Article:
Parshat Hayyei Sara: Open-mindedness without losing our values

This Shabbat, we will encounter another personality trait of Avraham, the founding father of the Jewish nation.

By SHMUEL RABINOWITZ
November 13, 2014 20:42
4 minute read.
The Torah

The Torah. (photo credit: REUTERS)

Last week we read in the Torah about Avraham, the man of charity, the lover of all people, who three days after a brit mila – a complicated procedure for a 99-year-old – sat at the entrance of his tent in the heat of the day and waited for guests. He did not surrender and did not feel sorry for himself, but just wanted to try and help others with all his might When he noticed three men from afar, he ran toward them and begged them to come to his tent and rest a little. That was the kind of man Avraham Avinu was. A man of grace and charity.

Even when he found out about the Divine plan to punish the people of Sodom, that same corrupt population that acted in a way diametrically opposed to the values in which Avraham believed, he did not remain a bystander watching their punishment unfold. The opposite was true. He stood and prayed, and begged G-d not to punish them. That was the kind of man Avraham Avinu was. A lover of all mankind.

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This Shabbat, we will encounter another personality trait of Avraham, the founding father of the Jewish nation. He had a son who was already 40 years old and still a bachelor. Any parent would worry at this stage about the future of his beloved son. Avraham was especially concerned, knowing that Yitzhak was meant to continue his legacy, so Yitzhak’s future was the future of the entire Jewish nation.

Avraham enlisted his loyal servant Eliezer to go out and find a shidduch, a match, for his son. The woman should be special, suitable for the house of Avraham and to continue the building of the Jewish nation.

Before Eliezer embarked on the search, Avraham makes him promise, actually swear, that the intended woman would not be from among the women of Canaan, the infamous nation with terrible customs, but rather from among his family in Haran.

At this point, Eliezer presents Avraham with a question: And if she, this same special woman, does not agree to leave her family and move to Avraham and Yitzhak’s house in Canaan? What then? Maybe Yitzhak should then move to Haran? Avraham was horrified by the question and warned Eliezer: Beware of returning my son to there! Here the reader cannot help but wonder: Is this the same Avraham who joyfully brought any person into his house so he could host them? Is this the same man who took pity on the Sodomites and pleaded for their salvation? What happened here to make him such an extremist, unequivocally unwilling to allow his son to marry one of the women of Canaan or to have his son move to another country? Where did Avraham’s famous love of mankind go? This is exactly what the Torah wishes to teach us: the exact balance between loving all mankind and being wary of a negative society which can impact a person.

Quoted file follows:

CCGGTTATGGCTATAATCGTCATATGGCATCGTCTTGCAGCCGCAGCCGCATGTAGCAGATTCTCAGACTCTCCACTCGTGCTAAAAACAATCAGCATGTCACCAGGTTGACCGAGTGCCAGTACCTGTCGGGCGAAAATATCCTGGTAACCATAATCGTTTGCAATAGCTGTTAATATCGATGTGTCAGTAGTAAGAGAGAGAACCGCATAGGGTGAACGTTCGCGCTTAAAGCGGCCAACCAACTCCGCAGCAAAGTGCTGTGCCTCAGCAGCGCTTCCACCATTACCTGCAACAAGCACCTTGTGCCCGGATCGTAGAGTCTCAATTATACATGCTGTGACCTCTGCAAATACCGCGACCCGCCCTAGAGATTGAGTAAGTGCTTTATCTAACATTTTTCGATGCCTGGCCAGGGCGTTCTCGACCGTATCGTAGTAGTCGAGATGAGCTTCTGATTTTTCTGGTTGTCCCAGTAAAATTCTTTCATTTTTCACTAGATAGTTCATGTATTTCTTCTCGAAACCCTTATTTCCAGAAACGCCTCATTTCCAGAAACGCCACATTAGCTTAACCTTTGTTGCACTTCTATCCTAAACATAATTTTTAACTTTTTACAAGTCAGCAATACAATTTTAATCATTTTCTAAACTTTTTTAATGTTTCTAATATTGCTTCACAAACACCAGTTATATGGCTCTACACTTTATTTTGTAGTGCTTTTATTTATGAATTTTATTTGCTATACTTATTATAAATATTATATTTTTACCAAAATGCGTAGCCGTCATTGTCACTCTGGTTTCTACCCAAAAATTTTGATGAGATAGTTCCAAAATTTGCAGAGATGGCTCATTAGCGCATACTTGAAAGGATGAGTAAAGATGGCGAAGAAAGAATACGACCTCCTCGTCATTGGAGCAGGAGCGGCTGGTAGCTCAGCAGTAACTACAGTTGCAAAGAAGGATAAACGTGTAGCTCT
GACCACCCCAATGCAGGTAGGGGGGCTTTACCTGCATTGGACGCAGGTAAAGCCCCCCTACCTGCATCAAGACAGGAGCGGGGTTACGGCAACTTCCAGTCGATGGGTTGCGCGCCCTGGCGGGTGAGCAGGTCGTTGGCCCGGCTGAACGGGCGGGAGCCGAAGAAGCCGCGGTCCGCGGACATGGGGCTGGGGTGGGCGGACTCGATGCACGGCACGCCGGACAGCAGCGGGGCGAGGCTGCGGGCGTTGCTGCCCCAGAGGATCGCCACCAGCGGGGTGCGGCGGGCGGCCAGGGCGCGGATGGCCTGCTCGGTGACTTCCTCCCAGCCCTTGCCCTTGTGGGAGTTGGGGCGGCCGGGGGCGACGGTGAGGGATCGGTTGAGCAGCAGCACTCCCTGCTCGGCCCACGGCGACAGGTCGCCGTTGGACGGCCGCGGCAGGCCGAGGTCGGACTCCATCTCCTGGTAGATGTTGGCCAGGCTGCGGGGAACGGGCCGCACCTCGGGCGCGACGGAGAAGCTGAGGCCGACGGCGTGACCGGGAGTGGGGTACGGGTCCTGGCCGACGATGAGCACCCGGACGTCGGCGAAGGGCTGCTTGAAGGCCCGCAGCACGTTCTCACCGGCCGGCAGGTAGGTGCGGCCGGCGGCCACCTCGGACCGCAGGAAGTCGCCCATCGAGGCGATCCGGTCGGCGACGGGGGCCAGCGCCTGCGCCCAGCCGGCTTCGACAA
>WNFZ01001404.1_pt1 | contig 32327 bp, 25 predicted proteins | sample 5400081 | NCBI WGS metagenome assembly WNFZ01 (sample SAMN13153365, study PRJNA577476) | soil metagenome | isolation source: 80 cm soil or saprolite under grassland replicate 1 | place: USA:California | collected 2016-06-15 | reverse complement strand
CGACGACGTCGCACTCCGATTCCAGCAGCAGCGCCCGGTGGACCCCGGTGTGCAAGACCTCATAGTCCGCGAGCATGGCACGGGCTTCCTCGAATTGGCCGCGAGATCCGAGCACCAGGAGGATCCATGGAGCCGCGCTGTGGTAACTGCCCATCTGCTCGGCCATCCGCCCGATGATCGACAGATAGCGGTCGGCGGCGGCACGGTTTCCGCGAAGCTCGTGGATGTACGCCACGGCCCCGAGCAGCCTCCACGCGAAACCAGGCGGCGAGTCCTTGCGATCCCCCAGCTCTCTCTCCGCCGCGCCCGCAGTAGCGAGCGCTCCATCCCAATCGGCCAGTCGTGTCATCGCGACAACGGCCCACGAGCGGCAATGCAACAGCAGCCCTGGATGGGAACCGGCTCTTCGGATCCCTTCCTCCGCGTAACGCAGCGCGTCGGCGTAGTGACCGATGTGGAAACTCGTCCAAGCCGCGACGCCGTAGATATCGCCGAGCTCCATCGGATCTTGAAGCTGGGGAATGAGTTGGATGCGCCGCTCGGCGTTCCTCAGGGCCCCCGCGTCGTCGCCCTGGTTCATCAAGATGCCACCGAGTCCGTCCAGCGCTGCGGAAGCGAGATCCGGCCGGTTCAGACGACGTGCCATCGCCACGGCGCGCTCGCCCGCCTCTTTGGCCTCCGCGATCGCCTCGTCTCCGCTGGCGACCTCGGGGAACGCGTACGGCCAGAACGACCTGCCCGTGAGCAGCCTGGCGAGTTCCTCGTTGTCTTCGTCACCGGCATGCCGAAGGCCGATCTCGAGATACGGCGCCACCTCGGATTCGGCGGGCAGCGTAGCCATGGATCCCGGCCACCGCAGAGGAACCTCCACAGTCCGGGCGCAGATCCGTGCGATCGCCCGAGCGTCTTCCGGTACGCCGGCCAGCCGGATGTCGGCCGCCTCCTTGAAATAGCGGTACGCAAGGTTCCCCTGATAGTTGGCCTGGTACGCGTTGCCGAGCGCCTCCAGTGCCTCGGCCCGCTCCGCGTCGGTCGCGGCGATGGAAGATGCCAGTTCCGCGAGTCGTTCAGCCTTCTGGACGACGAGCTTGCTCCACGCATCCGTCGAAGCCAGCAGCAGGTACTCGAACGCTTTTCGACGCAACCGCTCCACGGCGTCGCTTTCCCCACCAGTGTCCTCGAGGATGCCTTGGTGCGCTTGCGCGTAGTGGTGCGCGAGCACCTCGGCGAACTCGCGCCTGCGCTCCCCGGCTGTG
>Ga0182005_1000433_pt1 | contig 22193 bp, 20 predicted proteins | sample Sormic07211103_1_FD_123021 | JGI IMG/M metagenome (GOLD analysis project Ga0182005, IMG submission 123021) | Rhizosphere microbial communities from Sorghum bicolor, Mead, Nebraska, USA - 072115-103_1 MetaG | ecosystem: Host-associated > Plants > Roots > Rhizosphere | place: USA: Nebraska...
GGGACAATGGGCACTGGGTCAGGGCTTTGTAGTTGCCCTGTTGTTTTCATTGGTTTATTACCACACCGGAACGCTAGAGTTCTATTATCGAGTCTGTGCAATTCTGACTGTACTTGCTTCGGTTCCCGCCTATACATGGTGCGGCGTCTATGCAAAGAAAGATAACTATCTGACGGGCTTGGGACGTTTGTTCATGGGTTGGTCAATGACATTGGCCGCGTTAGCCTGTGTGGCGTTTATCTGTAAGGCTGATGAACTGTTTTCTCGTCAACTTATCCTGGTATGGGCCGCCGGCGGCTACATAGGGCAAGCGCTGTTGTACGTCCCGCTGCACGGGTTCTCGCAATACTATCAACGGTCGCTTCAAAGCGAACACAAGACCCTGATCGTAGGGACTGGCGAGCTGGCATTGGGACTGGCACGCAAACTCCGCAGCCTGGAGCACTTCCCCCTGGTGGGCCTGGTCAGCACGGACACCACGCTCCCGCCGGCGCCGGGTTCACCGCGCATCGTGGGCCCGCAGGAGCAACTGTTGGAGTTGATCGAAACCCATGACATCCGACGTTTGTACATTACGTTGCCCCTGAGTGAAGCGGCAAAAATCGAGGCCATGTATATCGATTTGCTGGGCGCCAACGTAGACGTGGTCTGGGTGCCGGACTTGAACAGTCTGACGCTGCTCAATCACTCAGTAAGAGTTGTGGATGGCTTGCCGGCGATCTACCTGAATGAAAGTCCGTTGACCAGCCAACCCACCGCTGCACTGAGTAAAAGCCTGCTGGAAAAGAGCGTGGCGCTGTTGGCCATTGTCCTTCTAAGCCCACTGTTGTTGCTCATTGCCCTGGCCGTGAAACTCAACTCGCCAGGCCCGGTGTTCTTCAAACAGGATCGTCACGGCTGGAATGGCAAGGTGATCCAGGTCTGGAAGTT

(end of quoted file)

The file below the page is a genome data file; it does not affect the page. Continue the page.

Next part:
Avraham was willing to give of himself to anyone without first investigating that person’s opinions, customs, origins or perspectives. He is also the one who knows to beware of close relationships with a negative person or closeness to a society with negative characteristics.



This balance teaches us that acceptance of another, loving mankind and giving without limits, does not necessitate compromising our values. A man can be charitable and kind to others, and at the same time, stand tenaciously for his own principles.

This balance is particularly necessary in this generation, a generation that has experienced one of history’s greatest revolutions: the scientific revolution. If in the past, to learn about a specific culture or a community’s outlook, we had to travel far and invest our time; nowadays things are different. In a matter of minutes, we can learn about anything, any culture or idea that exists out there. We don’t have to sit at the entrance of our tent to let guests in...

Let us be clear: This revolution is a good one. It offers a huge contribution to humanity and to Judaism. But it is dangerous as well. This wonderful exposure can led to a blurring of lines, to confusion. Principles and values can become culture-bound, subjective, and changeable based on place or time.

This is where we need that balance that Avraham teaches us. Open-mindedness does not conflict with clear-cut values. Acceptance of others and of their ideas does not necessitate the blurring of ideological lines or the erasure of principles. To a certain extent, the role of our generation is particularly challenging.

Along with exposure to every crumb of knowledge and every utterance written or spoken, we must remember the eternal values gleaned from the Torah, to deepen our hold on the nation of Israel and the Torah of Israel, and through this become people who are healthy and stable, capable of being familiar with different attitudes without getting confused or erasing our own independent persona.

Rabbi Shmuel Rabinowitz is rabbi of the Western Wall and Holy Sites.


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